DNS problems and alternatives
Replacing the DNS is a recurrent topic. In this post I try to explain the problems and give a list of existing or proposed alternatives.
Problems of the DNS
A little terminology first : the DNS has two functions, registering and resolving names. Critics of the registration mechanisms are mostly political, resolution problems are mostly technical.
The US government has seized many domain names in November 2011, as it had done the year before. Contrary to what some people said, the ICANN was not involved in those operations. It was Verisign, the operator of the .com, .net, and .name generic top-level domains, that was ordered to seize the domains. As a result, some sites have fled generic TLDs controlled by US companies.
Economic vampirism and domain parking
The DNS is a big profitable business.
The name renting (you can't buy a domain name) business works like this : client → registrar (domain manager) → registry (TLD manager) → ICANN (root manager). Some of these organizations are nonprofit (e.g. ICANN), but that doesn't mean people working for them don't profit (there are high salaries, expensive dinners, trips, etc). Others are corporations that make very good profits1.
X.509 certificates are another business. They are delivered by Certificate Authorities and used in TLS. This security model has been widely criticized234 and there are plans to put certificates directly in DNS records56, and others to replace X.509 by OpenPGP7.
Finally, there is the very annoying domain parking business.
Being very old, the DNS also has technical weaknesses.
The first is slow propagation of records because the DNS uses time-based caches.
The second is that records are not stored in a P2P network, but by authoritative servers, which can be taken down by DoS attacks if they aren't sufficiently protected. This is rarely a problem in practice though.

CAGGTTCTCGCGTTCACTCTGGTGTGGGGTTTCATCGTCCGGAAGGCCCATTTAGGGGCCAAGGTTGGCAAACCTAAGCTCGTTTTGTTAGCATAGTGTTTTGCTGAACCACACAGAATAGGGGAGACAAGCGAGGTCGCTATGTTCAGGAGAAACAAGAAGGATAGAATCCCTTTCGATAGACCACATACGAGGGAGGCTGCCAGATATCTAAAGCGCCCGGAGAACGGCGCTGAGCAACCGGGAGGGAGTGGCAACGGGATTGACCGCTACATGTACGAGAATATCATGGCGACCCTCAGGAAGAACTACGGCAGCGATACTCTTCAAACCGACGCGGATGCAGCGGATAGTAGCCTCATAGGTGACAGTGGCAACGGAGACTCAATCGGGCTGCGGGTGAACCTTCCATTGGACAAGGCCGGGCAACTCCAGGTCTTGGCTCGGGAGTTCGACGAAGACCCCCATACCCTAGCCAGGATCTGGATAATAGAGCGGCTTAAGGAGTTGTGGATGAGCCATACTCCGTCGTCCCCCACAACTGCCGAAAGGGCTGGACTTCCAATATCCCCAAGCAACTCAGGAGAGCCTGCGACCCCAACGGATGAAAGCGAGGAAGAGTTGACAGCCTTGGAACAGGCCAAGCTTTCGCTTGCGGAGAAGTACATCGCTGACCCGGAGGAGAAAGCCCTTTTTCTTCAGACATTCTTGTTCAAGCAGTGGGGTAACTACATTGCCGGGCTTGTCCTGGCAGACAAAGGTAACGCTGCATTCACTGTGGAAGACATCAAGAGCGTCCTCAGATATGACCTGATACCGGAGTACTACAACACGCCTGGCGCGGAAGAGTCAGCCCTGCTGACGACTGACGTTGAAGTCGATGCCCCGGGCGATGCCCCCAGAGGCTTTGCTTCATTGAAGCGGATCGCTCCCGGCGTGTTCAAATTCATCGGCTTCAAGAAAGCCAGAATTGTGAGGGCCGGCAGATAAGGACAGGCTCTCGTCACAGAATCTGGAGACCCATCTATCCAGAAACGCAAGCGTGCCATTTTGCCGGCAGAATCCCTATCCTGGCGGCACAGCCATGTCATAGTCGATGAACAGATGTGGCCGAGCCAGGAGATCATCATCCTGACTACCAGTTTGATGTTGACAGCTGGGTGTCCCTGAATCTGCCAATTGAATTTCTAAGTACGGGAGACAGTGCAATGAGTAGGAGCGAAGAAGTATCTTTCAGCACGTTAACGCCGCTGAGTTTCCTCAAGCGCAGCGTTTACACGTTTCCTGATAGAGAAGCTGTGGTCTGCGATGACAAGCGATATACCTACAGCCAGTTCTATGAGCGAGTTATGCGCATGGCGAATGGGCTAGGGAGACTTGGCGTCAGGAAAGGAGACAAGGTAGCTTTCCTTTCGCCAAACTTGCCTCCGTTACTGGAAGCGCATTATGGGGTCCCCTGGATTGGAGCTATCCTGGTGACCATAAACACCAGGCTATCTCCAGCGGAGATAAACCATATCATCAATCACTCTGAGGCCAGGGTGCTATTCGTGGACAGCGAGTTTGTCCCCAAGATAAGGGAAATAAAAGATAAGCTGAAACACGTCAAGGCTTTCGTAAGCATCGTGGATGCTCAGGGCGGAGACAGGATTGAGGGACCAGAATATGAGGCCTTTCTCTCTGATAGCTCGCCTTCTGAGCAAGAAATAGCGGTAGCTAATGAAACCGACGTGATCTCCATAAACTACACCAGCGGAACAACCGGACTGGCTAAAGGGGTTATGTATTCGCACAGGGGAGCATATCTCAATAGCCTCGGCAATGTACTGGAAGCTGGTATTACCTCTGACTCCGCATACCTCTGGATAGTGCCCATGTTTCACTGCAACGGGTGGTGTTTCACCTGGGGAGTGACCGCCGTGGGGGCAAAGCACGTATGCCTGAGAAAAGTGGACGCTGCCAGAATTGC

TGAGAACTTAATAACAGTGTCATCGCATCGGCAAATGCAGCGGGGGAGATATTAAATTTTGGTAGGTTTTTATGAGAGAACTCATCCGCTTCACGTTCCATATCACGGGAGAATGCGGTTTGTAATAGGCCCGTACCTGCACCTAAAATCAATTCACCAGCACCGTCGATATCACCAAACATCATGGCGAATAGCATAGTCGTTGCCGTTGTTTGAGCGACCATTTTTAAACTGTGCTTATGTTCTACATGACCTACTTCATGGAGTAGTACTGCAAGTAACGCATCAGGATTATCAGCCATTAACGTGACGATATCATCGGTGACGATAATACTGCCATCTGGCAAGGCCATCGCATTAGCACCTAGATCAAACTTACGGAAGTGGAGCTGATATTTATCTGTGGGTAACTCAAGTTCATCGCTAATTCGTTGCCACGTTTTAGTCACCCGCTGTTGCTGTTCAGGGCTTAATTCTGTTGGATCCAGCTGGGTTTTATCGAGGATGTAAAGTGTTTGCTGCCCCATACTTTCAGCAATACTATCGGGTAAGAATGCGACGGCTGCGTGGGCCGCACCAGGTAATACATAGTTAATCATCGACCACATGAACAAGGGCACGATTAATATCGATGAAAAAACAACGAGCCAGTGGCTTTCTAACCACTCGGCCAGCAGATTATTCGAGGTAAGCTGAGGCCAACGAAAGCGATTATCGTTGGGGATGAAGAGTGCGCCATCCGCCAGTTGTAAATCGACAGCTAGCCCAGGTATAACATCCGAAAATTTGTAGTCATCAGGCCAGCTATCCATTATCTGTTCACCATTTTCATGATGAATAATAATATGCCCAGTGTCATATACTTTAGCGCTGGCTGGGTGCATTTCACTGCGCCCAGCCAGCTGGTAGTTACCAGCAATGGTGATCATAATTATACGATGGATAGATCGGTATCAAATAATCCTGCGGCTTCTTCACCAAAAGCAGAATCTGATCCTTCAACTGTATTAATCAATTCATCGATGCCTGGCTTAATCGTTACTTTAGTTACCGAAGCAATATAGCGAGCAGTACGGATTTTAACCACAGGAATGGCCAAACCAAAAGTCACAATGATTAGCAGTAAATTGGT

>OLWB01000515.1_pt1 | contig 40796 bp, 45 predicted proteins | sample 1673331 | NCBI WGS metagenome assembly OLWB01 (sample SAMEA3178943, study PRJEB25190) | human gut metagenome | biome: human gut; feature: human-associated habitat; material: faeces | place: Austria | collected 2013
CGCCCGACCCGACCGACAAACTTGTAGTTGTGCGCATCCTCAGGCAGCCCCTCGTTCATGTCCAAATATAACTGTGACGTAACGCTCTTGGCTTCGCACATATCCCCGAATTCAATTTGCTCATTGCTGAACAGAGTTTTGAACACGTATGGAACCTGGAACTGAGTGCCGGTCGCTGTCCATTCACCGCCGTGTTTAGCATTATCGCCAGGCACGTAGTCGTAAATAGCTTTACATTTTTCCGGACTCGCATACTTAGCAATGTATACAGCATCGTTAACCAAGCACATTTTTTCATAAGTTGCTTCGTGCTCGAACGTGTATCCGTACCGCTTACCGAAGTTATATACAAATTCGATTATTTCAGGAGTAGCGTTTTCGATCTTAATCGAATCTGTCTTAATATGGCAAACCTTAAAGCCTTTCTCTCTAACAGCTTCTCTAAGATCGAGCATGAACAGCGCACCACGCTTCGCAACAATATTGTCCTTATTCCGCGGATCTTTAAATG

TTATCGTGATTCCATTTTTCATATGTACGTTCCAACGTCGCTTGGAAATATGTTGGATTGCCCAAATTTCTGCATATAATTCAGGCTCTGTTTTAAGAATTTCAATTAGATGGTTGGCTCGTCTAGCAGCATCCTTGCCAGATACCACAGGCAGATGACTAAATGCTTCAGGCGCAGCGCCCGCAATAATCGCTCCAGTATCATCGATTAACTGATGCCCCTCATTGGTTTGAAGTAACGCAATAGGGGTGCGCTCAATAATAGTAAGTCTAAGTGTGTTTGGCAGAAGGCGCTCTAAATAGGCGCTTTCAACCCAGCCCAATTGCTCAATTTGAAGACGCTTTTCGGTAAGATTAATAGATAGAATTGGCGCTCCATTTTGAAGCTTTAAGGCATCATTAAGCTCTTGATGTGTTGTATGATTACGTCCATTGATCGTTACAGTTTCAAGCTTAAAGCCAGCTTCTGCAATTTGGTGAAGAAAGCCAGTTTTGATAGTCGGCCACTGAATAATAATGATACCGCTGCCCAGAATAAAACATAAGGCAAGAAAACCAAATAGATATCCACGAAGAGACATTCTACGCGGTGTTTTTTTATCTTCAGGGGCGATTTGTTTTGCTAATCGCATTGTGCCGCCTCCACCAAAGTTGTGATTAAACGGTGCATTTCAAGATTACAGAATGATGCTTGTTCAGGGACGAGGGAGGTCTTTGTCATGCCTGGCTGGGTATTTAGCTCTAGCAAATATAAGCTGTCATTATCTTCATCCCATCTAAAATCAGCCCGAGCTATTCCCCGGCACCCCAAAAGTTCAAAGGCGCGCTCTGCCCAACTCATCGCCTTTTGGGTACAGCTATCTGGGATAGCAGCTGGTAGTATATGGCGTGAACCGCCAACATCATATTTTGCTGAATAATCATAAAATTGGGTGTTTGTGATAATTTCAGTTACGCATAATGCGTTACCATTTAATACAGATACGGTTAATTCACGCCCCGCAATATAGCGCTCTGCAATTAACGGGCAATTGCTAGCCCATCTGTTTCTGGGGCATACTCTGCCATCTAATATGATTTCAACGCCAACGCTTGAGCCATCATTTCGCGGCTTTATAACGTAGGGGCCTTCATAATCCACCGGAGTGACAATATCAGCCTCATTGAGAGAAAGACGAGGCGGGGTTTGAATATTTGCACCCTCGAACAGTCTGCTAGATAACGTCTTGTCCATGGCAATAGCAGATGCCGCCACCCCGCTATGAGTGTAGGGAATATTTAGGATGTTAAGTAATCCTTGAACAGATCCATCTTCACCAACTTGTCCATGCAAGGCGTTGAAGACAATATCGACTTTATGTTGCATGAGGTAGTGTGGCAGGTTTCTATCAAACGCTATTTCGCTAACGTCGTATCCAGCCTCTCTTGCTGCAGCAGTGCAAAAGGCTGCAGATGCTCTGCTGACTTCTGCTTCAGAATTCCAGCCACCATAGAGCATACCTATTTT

Why haven't the problems been solved yet ?
Well, because different people want things that are contradictory. The problem is often known as Zooko's triangle, but there are in fact more than three desirable properties for identifiers :8
- We want to choose a unique and memorable name so we can communicate it to somebody else even if we don't have our computer with us at the moment. Some people who always have their smartphone with them may argue that this property is not important anymore, but not everybody has a smartphone.
- We want a censorship-free system.
- We want our trademarks to be registered only by us.
- We want links between documents that are stable in time, the Web doesn't like broken URLs.
- We want the registration process to be easy, fast and free of charge.
- We want a name to be resolvable to an address, otherwise it's of no use to us.
- We want names that are recoverable in case of hijacking or loss of credentials.
Existing or proposed alternatives
I can't help but start by my own DNS replacement proposal. The Internet Naming System acknowledges that there is no perfect solution and chooses to keep a central authority for name allocation. It makes censorship automatically detectable but not impossible.
Projects for P2P registration of names :
- Dot-BIT (#namecoin on freenode) uses Bitcoin-like proof-of-work (which assumes that honest nodes have the majority of computing power)
- P2PNS assumes that a vast majority of peers is honest
- IDONS: Internet Distributed Open Name System (forum) seems dead
- #dns-p2p, which used to have a wiki on dot-p2p.org, never gave anything and is dead
Technical solutions for improving resolution :
Other projects :
- OpenNIC (#opennic on freenode, OpenNIC lists) is an alternative root
- Telecomix Censorship-proof DNS (#dns on telecomix IRC)
Other proposals :
- on the p2p-hackers list :
- For a truly acentric Internet, proposes to abandon meaningful identifiers (an old proposition that comes back regularly)
- Problems, Goals and a Fix for Domain Names, proposed to only allow trademarks as TLDs
References and credits
Thanks to Stéphane Bortzmeyer for helping with this post.